Starting Feb. 15 and continuing through June 8, the McMullen Museum of Art will transition into its next exhibit, “Paris Night and Day: Photography between the Wars”-a collection of images taken by Paris-based photographers between 1918 and 1939.
The diverse arrangement of post-World War I Paris photographs was the result of the photographic technology of the time beginning to take form, which allowed users to capture moments of spontaneity in daily Parisian life.
Others within the 20th-century Parisian context used advanced equipment to capture moments of nightlife, expanding their photographic reach to night clubs, dancehalls, and theaters.
The exhibition’s featured artists include Henri Cartier-Bresson, Jacques-Henri Lartigue, Ilse Bing, Bill Brandt, Dora Maar, and Man Ray-the American modernist photographer who made notable contributions within the fields of Dada and Surrealist art. All of the photographers used their artistic abilities through darkrooms and innovative techniques to depict subjects in an unprecedented way.
“The McMullen is pleased to present the research undertaken by Ash Anderson and his students on the superb photographs from the collection of Michael Mattis and Judith Hochberg,” said Nancy Netzer, professor of art history and director of the McMullen Museum, in a statement to the Office of News and Public Affairs.
“The collection includes several master prints: the best examples of well-known and celebrated 20th-century photographs.”
Comprised of more than 100 original pieces, the exhibition is largely from the private collection of Michael Mattis, a former lab physicist-turned full-time art collector, and his wife, Judith Hochberg. Part-time history of photography teacher in the fine arts department and exhibition curator Ash Anderson will also be leading students in research on the photographs that will be presented by the McMullen Museum throughout the exhibition.
The structure and layout of the exhibit, organized by Anderson and his students, also shapes the way viewers pace the gallery by being categorized into nine sections: Setting the Stage; New Visions; The Theater of the Street; Something which is not in the Louvre; The Avant-Garde Circle: Artists before the Lens; Seeing Photographically; The Manipulated Photograph; Paris at Night; and Camera as Voyeur: Looking behind the Scenes.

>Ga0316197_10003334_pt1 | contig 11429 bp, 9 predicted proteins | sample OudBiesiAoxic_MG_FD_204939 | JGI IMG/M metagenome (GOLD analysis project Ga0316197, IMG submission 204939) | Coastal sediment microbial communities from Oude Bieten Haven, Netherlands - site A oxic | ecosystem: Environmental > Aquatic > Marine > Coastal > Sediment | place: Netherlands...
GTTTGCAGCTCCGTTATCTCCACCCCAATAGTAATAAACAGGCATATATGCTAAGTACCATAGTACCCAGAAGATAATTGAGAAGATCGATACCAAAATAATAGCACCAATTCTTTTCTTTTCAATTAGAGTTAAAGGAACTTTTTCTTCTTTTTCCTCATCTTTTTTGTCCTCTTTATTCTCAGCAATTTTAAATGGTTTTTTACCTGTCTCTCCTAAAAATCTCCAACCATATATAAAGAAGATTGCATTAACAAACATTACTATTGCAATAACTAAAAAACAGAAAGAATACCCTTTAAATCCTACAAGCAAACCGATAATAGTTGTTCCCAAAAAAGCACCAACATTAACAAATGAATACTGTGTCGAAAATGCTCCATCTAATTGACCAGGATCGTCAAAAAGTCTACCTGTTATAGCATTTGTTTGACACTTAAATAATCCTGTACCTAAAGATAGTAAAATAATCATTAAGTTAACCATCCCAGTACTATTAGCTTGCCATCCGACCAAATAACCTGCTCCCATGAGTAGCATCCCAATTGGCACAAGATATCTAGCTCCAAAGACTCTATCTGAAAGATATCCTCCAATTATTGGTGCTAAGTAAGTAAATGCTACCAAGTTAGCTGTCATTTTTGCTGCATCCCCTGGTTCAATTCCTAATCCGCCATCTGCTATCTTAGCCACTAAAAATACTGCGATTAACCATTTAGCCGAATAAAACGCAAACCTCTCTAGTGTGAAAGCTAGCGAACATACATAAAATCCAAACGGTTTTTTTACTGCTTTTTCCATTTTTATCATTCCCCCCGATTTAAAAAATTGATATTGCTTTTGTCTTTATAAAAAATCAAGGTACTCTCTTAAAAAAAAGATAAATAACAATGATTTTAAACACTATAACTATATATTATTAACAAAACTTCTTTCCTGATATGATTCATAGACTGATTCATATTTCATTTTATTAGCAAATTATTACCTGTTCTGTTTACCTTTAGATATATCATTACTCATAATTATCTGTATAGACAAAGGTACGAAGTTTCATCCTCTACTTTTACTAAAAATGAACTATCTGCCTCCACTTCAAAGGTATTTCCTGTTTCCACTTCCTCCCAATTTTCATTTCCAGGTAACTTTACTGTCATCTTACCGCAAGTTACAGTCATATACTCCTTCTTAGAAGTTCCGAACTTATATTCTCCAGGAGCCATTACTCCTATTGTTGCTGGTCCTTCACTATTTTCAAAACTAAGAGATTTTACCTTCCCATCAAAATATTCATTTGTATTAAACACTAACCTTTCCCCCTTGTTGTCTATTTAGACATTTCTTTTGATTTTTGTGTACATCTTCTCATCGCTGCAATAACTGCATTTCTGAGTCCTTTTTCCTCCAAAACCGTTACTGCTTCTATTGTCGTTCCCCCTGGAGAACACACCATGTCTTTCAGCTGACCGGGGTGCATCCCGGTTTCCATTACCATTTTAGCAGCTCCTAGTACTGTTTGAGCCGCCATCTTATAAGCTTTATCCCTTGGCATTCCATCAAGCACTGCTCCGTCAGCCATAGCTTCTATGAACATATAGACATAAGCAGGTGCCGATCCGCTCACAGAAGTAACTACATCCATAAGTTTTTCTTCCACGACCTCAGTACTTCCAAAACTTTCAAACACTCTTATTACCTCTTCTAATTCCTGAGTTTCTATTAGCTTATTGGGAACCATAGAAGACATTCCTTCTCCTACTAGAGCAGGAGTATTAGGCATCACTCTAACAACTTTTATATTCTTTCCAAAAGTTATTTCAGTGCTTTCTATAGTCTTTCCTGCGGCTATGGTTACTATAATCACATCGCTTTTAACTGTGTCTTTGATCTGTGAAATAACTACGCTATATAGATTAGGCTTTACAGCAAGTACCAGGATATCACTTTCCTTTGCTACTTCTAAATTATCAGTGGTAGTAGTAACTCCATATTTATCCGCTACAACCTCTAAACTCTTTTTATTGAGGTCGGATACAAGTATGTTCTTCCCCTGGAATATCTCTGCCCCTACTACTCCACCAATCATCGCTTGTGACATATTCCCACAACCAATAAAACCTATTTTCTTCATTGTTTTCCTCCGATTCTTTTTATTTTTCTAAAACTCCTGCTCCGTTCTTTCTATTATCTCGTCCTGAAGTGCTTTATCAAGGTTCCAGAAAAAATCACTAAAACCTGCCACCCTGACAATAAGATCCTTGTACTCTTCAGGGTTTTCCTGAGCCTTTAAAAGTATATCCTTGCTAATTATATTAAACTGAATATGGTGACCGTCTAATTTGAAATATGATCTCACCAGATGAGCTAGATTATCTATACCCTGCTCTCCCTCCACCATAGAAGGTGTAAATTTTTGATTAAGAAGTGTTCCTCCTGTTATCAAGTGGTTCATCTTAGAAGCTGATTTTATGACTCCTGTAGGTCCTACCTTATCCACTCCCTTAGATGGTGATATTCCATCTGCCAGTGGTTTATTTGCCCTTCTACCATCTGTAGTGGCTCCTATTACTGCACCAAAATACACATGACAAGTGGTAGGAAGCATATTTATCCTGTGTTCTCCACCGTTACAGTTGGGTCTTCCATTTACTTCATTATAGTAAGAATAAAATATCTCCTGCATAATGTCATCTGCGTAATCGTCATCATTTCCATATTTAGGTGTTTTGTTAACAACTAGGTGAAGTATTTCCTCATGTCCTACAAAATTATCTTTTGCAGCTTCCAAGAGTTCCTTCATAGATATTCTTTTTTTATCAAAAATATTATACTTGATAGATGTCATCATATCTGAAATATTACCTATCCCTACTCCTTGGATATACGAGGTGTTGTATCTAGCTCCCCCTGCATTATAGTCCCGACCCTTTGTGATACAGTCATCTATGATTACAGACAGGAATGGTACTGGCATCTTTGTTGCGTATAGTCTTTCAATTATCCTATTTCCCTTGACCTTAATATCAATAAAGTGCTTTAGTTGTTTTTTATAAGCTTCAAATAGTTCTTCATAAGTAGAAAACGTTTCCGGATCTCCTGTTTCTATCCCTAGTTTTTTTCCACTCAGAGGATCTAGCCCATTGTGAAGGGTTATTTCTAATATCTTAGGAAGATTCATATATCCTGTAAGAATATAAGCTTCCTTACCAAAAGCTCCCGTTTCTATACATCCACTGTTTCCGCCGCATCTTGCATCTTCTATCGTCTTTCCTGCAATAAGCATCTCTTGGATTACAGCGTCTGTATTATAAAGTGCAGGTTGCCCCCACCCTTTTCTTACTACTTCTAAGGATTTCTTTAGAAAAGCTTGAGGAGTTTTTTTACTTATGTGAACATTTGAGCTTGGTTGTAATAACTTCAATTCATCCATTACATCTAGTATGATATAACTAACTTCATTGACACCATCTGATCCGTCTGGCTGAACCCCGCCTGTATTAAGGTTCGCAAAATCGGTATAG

“This exhibition offers the rare opportunity to consider both canonical and rarely seen photographs from this unusually rich period in the history of photography,” Anderson said in a press release from the McMullen Museum. “These pictures illustrate a complex evolution in the ways photographers defined themselves in relation to art.
“We see them simultaneously looking to photography’s past for inspiration and playfully testing the limits of their medium,” he said. “We are delighted to feature some exceptionally beautiful examples of these photographs.”
Anderson defines much of the inspiration of the artists as being derived from a desire to take more risks. The museum recognizes the works of the featured photographers as a separation from a time before the First World War-a time when artists could utilize original methods of capturing modern subjects.
“This period is one in which the photographers took real risks in their effort to produce modern images,” Anderson said in the museum’s press release. “In the wake of World War I they had an opportunity to break away from tradition and redefine photography’s relationship to art, and they did so with a combination of enthusiasm and endless experimentation.”
“Paris Night and Day” marks the museum’s second major exhibition of the 2013-14 academic year and the 55th since the museum’s inception. The exhibited artwork is underwritten by Boston College, the patrons of the McMullen Museum, and the Newton College Class of 1964.
Admission to the gallery is free and open Monday through Friday from 11 a.m. to 4 p.m. The museum will host a public reception on Monday, Feb. 17 from 7 to 9:30 p.m. in Devlin 101, and prospective visitors can visit www.bc.edu/artmuseum for further information.